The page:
Swedish Athletics condemns doping as runner Aregawi apologizes
The day after the Ethiopian-born, Swedish athlete Abeba Aregawi's B sample revealed traces of the banned substance meldonium, the Swedish Athletic Association asked themselves at a press conference in Stockholm whether they had done enough to prevent doping.
"We have to search ourselves: have we done enough?" said the association's chair, Toralf Nilsson.
"The answer to this question must be no," Nilsson continued. "This gives an image of Swedish athletics that doesn't match the image we would like to give."
Aregawi has apologized, and SVT quotes the star runner as saying that she had gotten tablets earlier from a doctor in Ethiopia, and that she thought the tablets were vitamins. "It's my own fault that I took these tablets without checking," she wrote to the Swedish Athletic Association.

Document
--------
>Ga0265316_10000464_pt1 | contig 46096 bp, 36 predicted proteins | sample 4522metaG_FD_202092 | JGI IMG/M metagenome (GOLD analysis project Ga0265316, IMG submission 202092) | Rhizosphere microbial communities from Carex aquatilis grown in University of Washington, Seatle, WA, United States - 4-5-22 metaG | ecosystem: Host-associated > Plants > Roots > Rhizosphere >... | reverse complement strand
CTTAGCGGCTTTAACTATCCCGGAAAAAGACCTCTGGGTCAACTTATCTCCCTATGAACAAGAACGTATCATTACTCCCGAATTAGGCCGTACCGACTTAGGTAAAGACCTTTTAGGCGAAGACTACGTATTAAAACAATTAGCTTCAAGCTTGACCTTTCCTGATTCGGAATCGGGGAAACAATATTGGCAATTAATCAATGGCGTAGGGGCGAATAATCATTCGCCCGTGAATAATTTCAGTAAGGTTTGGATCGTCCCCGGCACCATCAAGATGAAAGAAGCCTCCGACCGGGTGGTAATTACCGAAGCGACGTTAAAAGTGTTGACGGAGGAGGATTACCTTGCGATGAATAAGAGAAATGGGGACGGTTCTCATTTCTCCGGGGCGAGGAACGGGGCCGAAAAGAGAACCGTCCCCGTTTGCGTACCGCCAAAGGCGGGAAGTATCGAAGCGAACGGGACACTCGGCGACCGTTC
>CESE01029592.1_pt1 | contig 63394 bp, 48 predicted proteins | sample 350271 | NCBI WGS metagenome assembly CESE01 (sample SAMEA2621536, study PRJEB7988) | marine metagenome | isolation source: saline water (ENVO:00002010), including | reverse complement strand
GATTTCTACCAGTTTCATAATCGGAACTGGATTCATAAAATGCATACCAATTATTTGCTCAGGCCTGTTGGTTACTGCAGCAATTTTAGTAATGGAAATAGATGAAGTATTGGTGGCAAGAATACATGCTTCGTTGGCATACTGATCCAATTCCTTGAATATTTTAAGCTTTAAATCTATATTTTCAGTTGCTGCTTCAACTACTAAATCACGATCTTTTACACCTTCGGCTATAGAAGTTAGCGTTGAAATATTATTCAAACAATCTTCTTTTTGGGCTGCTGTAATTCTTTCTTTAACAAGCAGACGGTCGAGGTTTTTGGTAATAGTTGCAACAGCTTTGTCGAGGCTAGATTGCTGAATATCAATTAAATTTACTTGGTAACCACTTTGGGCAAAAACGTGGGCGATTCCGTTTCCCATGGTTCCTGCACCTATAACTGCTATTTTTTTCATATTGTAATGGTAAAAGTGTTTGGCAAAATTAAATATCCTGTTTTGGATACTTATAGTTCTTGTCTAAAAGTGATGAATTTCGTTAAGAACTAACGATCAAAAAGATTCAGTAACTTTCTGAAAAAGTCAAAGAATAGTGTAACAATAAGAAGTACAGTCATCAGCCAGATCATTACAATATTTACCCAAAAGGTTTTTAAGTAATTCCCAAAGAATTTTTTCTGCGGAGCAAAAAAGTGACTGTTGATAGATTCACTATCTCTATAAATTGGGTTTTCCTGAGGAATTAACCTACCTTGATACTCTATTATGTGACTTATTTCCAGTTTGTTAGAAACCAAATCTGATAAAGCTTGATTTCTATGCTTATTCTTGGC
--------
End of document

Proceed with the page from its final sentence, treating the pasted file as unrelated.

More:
Stefan Olsson, the association's secretary general, reiterated that doping is "completely unacceptable within Swedish athletics."
Last month, Aregawi's A sample had tested positive for meldonium, a drug designed to treat low blood supply to body tissue that was added to the World Anti-Doping Agency's list of prohibited substances this year.
Aregawi is one of several athletes to have tested positive for traces of meldonium, including the Russian tennis star Maria Sharapova, Ukrainian biathlete Olga Abramova, and Russian cyclist Eduard Vorganov.